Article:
Faster walking patients with heart disease are hospitalized less, according to research presented today at EuroPrevent 2018, a European Society of Cardiology congress, and published in the European Journal of Preventive Cardiology.
Belly fat, even in people who are not otherwise overweight, is bad for the heart, according to results from the Mayo Clinic presented today at EuroPrevent 2018, a European Society of Cardiology congress.
Becoming more physically active after a heart attack reduces the risk of death, according to research presented today at EuroPrevent 2018, a European Society of Cardiology congress. The study, which followed more than 22,000 patients, found that those who became more physically active after a heart attack halved the risk of death within four years.
In many countries where the bacterial infections syphilis and yaws are found, there is limited access to diagnostic testing. Now, researchers have tested the use of a point-of-care test for both syphilis and yaws, which allows testing in rural areas without development of infrastructure.
A large proportion of malaria patients in endemic countries in Africa are likely to receive doses of malaria medicine that are too low to offer effective treatment, according to new research presented at the MIM Conference taking place in Dakar this week. Researchers found that an estimated 21.3 million people -- or 24 percent of all confirmed malaria cases--were at risk of being prescribed inadequate doses of artemisinin-based combination therapy (ACTs), the frontline treatment against Plasmodium falciparum malaria.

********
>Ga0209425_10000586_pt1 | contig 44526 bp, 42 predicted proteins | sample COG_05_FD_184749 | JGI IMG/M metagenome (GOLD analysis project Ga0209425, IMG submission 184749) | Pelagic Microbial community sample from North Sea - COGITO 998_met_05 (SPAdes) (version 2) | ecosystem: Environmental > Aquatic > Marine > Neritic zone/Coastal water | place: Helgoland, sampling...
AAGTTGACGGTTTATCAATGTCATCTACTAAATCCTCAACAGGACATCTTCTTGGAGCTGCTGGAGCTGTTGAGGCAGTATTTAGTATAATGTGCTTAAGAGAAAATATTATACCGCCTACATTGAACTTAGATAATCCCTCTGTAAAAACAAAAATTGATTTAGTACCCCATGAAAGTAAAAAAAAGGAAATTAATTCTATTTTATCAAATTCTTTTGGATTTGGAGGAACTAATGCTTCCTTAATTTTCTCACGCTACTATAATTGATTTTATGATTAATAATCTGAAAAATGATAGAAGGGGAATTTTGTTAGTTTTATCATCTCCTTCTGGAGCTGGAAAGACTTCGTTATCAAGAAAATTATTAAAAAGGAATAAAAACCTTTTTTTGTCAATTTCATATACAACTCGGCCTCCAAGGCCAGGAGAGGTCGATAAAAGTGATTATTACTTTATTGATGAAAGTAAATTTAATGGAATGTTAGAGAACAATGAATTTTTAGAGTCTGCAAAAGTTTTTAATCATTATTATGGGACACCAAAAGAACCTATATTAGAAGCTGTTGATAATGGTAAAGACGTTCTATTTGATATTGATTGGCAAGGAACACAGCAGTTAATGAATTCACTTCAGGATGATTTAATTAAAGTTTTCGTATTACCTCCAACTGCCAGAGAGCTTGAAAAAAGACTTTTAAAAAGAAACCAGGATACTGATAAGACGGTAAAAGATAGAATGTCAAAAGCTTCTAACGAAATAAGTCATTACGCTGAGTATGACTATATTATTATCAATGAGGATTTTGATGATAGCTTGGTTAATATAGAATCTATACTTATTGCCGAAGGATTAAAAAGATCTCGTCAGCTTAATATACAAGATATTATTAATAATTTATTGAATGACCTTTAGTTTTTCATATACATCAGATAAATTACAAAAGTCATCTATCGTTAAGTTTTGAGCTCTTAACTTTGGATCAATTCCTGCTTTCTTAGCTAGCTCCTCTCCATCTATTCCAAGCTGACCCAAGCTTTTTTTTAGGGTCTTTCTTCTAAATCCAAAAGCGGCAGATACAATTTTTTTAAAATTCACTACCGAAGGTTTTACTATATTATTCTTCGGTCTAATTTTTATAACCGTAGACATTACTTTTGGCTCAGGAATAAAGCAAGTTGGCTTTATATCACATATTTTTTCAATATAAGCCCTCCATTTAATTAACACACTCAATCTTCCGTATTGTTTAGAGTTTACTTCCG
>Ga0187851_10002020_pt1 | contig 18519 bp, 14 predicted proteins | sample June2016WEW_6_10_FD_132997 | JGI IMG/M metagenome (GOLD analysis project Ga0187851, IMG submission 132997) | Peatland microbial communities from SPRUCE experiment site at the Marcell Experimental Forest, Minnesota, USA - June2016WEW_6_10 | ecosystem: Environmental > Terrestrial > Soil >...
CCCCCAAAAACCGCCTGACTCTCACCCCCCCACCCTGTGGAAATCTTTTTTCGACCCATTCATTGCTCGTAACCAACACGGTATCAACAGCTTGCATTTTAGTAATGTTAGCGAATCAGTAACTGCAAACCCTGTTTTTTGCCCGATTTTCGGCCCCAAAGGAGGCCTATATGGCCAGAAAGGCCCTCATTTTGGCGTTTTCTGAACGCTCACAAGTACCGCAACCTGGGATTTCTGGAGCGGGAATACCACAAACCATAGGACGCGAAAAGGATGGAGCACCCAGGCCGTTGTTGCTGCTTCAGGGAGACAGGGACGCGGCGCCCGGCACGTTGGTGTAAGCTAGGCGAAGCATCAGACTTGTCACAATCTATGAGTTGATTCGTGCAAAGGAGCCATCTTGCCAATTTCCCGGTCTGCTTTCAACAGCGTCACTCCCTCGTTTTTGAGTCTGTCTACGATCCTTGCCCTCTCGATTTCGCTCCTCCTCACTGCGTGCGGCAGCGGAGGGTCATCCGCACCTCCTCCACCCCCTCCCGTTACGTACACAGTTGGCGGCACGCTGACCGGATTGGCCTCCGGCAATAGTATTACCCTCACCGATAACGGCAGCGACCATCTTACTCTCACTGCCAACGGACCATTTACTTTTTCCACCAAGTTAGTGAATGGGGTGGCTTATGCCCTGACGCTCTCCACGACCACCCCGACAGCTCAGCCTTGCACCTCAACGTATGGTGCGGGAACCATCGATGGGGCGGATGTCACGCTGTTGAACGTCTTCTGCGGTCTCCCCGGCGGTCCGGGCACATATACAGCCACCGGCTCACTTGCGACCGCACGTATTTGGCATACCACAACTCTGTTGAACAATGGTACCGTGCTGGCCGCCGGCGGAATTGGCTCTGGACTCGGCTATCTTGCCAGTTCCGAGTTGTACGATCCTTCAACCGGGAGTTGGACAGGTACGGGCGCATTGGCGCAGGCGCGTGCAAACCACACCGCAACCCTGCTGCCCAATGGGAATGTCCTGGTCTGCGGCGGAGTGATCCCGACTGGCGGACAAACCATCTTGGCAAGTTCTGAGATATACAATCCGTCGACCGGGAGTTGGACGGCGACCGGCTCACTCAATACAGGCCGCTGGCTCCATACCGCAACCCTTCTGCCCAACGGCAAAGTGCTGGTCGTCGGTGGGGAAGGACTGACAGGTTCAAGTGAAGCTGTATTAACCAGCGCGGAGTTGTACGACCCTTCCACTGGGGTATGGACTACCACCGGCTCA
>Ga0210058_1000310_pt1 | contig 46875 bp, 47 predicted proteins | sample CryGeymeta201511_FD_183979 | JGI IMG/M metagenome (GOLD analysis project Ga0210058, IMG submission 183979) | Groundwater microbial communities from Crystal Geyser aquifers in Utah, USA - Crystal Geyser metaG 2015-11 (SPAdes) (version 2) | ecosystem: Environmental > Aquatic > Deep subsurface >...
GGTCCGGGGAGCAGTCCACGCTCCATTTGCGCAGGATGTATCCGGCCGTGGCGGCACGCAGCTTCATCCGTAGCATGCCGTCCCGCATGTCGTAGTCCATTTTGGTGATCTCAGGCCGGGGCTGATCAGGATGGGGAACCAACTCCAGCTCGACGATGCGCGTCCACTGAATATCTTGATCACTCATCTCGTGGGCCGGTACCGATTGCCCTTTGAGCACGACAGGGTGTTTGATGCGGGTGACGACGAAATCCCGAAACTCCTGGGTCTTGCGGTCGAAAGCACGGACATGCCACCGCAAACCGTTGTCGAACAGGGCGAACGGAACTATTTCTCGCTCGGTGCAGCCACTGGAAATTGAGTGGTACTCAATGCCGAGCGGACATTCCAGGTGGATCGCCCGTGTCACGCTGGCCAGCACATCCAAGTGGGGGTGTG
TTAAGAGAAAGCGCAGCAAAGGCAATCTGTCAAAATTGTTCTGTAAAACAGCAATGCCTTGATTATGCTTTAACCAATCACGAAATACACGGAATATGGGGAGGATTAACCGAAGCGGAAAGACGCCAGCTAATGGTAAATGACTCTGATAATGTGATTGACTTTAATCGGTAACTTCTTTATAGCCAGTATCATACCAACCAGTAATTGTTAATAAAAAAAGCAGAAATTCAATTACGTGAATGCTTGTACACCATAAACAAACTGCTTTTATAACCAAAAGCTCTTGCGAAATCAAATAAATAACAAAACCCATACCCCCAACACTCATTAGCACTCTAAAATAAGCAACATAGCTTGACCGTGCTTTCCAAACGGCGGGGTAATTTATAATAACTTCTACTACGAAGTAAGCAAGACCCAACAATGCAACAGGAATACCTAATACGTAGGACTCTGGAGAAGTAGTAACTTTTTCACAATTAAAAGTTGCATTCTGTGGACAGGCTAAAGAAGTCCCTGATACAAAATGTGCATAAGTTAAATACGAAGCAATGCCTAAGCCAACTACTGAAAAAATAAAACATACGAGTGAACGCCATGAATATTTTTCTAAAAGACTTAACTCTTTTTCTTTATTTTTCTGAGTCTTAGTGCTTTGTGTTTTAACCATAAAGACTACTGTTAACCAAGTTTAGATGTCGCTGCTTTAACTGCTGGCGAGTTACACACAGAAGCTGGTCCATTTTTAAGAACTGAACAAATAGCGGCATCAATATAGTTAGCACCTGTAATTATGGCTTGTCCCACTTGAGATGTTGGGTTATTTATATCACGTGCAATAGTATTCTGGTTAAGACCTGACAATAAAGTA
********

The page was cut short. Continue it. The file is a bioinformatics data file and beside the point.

Now, researchers at the University of Missouri have found that news coverage of Ebola during the time it was in the US focused on telling individual stories to humanize those affected. Based on these findings, the researchers suggest that reporters covering health crises might have a greater positive impact on their audiences if they write human interest stories that share helpful information.
Increasing numbers of people worldwide are suffering lifelong disability and dying prematurely due to the ineffective treatment of people with multiple health conditions, a new report suggests. The report from the Academy of Medical Sciences, published today, points to an alarming lack of information about multimorbidity, a scenario where a patient suffers several diseases simultaneously.
Pre-school children in sub-Saharan Africa should be tested regularly for a common infection known as snail fever, which would reduce the spread of the disease.
Heart attack survivors who are divorced or have low socioeconomic status have a higher risk of a second attack, according to research from Karolinska Institutet, Stockholm, Sweden, published today in the European Journal of Preventive Cardiology, a European Society of Cardiology journal.
Ten years of progress globally in the fight against malaria have masked the rapid rise of infections and deaths in African countries experiencing conflict and famine, though new strategies implemented in places like the Central African Republic, South Sudan, and northern Nigeria could provide a way forward, according to research presented this week at the 7th Multilateral Initiative on Malaria (MIM) Pan African Malaria Conference.